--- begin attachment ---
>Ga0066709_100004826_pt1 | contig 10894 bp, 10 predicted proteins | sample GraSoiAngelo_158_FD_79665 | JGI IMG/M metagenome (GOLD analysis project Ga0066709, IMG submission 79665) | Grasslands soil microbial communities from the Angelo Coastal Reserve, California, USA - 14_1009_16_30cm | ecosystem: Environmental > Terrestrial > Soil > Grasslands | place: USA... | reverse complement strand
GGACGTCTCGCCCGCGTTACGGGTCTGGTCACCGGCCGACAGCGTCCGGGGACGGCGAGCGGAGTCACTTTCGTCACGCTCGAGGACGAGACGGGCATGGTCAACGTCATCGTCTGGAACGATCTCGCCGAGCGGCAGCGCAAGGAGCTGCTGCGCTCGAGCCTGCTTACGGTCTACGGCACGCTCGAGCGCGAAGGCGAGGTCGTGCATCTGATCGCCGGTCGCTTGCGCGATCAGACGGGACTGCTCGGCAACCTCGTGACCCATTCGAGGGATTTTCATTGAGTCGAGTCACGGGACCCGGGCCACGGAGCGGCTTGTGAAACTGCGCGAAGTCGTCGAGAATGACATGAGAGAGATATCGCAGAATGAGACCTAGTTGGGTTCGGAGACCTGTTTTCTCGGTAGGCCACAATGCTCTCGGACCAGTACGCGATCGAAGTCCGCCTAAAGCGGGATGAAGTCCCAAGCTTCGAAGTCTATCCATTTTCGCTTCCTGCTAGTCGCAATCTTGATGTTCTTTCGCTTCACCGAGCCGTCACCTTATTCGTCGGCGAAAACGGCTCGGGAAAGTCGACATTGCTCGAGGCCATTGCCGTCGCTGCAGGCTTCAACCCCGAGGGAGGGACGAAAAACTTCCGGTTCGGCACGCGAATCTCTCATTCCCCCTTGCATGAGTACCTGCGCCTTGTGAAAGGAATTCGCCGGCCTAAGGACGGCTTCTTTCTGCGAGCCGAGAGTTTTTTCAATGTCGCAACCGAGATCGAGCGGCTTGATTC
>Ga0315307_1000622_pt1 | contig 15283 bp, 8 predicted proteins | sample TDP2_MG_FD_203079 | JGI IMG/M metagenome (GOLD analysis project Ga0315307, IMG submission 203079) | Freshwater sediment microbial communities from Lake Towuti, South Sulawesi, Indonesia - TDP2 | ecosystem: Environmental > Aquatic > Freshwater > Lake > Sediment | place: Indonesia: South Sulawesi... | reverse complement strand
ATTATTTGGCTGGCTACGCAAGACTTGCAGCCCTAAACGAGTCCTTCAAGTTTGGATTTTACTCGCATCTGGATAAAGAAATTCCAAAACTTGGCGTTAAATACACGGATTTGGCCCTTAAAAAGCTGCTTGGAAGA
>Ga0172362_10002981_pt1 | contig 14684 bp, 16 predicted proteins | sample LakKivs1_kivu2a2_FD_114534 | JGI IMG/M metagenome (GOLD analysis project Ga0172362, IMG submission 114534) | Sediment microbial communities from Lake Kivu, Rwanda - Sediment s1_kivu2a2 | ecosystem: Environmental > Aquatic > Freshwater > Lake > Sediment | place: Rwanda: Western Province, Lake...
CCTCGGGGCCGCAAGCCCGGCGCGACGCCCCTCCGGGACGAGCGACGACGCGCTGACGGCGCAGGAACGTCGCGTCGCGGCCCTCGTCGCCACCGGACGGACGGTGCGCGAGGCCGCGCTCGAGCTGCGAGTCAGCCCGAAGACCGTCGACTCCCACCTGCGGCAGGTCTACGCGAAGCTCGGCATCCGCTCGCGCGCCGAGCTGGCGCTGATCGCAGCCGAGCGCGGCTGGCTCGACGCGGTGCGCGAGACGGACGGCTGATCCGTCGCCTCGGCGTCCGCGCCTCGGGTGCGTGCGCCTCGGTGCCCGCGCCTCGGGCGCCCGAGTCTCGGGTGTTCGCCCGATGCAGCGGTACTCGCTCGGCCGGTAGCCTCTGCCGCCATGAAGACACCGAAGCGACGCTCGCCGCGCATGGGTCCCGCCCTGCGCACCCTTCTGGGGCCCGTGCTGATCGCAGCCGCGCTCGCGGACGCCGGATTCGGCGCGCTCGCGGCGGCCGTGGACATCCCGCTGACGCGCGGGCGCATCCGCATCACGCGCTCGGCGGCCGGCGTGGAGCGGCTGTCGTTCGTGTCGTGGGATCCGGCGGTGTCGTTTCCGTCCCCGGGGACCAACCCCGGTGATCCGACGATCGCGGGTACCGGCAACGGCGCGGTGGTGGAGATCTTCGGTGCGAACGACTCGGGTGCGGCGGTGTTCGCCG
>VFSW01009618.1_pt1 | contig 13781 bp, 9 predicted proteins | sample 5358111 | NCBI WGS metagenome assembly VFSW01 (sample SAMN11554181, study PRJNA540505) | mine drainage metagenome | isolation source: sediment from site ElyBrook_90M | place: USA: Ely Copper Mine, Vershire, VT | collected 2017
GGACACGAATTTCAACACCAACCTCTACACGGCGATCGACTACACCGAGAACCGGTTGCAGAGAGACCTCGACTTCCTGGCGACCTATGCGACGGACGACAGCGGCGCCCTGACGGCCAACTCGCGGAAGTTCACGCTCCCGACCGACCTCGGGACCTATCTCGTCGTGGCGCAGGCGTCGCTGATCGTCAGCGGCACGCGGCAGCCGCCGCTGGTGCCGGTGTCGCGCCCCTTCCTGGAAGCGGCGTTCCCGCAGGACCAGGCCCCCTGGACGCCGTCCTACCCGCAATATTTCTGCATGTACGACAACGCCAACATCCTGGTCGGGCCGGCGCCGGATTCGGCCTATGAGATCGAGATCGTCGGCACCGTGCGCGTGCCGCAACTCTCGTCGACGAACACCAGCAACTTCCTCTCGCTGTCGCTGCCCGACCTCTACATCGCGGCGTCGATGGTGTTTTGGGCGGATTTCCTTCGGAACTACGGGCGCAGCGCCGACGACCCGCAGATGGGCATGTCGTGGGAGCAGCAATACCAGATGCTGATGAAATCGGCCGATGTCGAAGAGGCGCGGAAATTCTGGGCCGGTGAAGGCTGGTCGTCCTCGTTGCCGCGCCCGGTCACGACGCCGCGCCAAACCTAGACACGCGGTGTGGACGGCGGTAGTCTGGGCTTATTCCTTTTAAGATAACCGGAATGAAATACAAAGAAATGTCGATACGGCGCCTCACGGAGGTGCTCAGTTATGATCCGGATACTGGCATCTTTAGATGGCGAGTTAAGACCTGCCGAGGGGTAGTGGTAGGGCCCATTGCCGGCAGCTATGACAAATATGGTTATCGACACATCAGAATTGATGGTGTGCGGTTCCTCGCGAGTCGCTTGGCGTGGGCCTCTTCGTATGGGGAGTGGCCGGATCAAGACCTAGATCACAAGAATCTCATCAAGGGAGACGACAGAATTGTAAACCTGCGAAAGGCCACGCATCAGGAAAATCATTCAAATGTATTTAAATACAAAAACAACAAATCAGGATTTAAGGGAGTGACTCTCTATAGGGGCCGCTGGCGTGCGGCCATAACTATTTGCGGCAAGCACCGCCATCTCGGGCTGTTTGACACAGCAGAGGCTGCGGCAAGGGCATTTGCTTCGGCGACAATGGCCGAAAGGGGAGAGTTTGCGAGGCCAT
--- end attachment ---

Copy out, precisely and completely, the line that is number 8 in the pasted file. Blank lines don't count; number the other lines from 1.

GGACACGAATTTCAACACCAACCTCTACACGGCGATCGACTACACCGAGAACCGGTTGCAGAGAGACCTCGACTTCCTGGCGACCTATGCGACGGACGACAGCGGCGCCCTGACGGCCAACTCGCGGAAGTTCACGCTCCCGACCGACCTCGGGACCTATCTCGTCGTGGCGCAGGCGTCGCTGATCGTCAGCGGCACGCGGCAGCCGCCGCTGGTGCCGGTGTCGCGCCCCTTCCTGGAAGCGGCGTTCCCGCAGGACCAGGCCCCCTGGACGCCGTCCTACCCGCAATATTTCTGCATGTACGACAACGCCAACATCCTGGTCGGGCCGGCGCCGGATTCGGCCTATGAGATCGAGATCGTCGGCACCGTGCGCGTGCCGCAACTCTCGTCGACGAACACCAGCAACTTCCTCTCGCTGTCGCTGCCCGACCTCTACATCGCGGCGTCGATGGTGTTTTGGGCGGATTTCCTTCGGAACTACGGGCGCAGCGCCGACGACCCGCAGATGGGCATGTCGTGGGAGCAGCAATACCAGATGCTGATGAAATCGGCCGATGTCGAAGAGGCGCGGAAATTCTGGGCCGGTGAAGGCTGGTCGTCCTCGTTGCCGCGCCCGGTCACGACGCCGCGCCAAACCTAGACACGCGGTGTGGACGGCGGTAGTCTGGGCTTATTCCTTTTAAGATAACCGGAATGAAATACAAAGAAATGTCGATACGGCGCCTCACGGAGGTGCTCAGTTATGATCCGGATACTGGCATCTTTAGATGGCGAGTTAAGACCTGCCGAGGGGTAGTGGTAGGGCCCATTGCCGGCAGCTATGACAAATATGGTTATCGACACATCAGAATTGATGGTGTGCGGTTCCTCGCGAGTCGCTTGGCGTGGGCCTCTTCGTATGGGGAGTGGCCGGATCAAGACCTAGATCACAAGAATCTCATCAAGGGAGACGACAGAATTGTAAACCTGCGAAAGGCCACGCATCAGGAAAATCATTCAAATGTATTTAAATACAAAAACAACAAATCAGGATTTAAGGGAGTGACTCTCTATAGGGGCCGCTGGCGTGCGGCCATAACTATTTGCGGCAAGCACCGCCATCTCGGGCTGTTTGACACAGCAGAGGCTGCGGCAAGGGCATTTGCTTCGGCGACAATGGCCGAAAGGGGAGAGTTTGCGAGGCCAT